North Korea Summer Tour
I think other people around me were more concerned than I was about going to the DPRK, I not once had the feeling that it would be dangerous to go there or that I won't return (a thought surprisingly a lot of people around me had). I think my biggest concern was that they would go through my entire phone and/or delete certain things from my phone before entering.
I think I never felt safer anywhere else. I felt completely comfortable, and while at the beginning you're still a little cautious about what you are saying even in private but that also faded very quickly and we felt like we could talk relatively openly. To my surprise, the military men, also at the borders, were extremely friendly. Yes they did go through ALL my pictures on my phone, probably for their amusement since it was obviously not about the DPRK anymore, but it was in a very informal ambiance. Upon arrival you have to fill out what you all have with you, and we had our concerns about filling that in wrong because we had no clue about what to fill in, but people on the plane who lived in the DPRK or have been there more often were very helpful in helping us filling that out, and in the end it didn't matter at all anyway. (but maybe for next times, give groups some information about what to fill in there)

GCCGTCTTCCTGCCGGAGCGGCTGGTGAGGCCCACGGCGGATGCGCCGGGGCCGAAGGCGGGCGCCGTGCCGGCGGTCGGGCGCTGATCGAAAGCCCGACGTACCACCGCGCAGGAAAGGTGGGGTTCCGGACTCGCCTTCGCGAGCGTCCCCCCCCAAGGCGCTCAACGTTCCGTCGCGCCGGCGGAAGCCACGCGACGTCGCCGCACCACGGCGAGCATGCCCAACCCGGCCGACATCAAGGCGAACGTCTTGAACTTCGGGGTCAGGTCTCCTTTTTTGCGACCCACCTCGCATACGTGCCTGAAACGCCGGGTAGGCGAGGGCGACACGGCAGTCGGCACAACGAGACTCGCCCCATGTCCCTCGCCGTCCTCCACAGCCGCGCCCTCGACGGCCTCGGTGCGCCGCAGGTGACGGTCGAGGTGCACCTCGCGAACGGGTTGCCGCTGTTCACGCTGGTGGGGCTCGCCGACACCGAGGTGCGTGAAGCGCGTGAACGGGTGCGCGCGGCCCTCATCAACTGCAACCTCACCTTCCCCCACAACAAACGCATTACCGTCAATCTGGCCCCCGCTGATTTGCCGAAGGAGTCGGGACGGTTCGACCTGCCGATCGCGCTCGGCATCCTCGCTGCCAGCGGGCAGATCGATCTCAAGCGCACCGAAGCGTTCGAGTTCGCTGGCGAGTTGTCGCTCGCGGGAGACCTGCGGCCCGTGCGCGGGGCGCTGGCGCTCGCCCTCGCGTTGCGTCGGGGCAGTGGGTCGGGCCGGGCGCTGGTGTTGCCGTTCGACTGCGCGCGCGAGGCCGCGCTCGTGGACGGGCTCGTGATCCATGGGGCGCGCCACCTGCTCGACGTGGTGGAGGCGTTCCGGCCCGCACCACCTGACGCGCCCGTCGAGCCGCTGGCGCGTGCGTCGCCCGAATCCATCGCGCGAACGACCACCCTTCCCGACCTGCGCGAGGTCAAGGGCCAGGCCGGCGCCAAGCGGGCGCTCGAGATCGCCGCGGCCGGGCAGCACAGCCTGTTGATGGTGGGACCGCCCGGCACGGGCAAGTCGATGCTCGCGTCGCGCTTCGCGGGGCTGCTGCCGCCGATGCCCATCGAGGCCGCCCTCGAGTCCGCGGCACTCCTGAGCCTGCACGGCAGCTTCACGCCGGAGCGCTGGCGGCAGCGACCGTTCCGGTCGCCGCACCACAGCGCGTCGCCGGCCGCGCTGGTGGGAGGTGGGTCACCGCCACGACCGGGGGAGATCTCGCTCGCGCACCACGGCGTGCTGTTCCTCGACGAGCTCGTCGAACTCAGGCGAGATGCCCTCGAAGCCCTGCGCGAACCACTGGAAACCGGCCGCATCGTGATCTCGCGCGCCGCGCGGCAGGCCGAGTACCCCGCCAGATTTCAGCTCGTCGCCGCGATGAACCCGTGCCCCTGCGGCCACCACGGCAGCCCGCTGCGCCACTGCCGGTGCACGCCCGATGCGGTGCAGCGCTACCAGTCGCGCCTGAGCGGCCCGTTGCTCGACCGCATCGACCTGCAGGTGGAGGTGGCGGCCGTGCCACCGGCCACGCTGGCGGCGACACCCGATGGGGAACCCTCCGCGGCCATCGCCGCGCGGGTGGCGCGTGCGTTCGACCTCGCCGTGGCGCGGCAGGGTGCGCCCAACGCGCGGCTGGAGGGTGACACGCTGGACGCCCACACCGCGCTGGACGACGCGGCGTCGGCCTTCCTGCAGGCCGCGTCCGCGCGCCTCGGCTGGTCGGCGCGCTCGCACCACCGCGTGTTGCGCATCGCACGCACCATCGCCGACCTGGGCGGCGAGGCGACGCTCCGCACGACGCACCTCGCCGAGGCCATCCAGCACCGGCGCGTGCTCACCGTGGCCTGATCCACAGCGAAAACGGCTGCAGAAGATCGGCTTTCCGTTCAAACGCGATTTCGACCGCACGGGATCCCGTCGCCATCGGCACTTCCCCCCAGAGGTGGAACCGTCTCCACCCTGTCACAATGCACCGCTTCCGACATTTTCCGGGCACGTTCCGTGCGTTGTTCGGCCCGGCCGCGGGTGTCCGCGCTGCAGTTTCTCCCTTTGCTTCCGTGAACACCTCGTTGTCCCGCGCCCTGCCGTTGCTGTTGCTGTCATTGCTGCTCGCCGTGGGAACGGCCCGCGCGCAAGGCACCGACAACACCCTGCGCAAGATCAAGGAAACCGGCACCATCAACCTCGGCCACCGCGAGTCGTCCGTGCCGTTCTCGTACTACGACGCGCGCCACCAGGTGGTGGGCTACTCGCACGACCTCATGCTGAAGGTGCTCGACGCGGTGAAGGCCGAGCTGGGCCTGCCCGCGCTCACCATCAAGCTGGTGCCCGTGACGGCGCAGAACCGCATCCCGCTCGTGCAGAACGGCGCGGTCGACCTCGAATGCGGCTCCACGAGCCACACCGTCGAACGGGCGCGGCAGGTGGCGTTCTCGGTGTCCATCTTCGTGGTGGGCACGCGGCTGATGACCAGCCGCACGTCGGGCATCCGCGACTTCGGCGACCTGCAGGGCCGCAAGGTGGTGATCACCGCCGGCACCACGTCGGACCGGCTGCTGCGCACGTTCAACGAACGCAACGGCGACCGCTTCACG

For me going to the DPRK was never about "collecting" another country as it was for many others, the country has fascinated me for quite some time and then mainly from an IR perspective, the regime, the nuclear weapons and the like.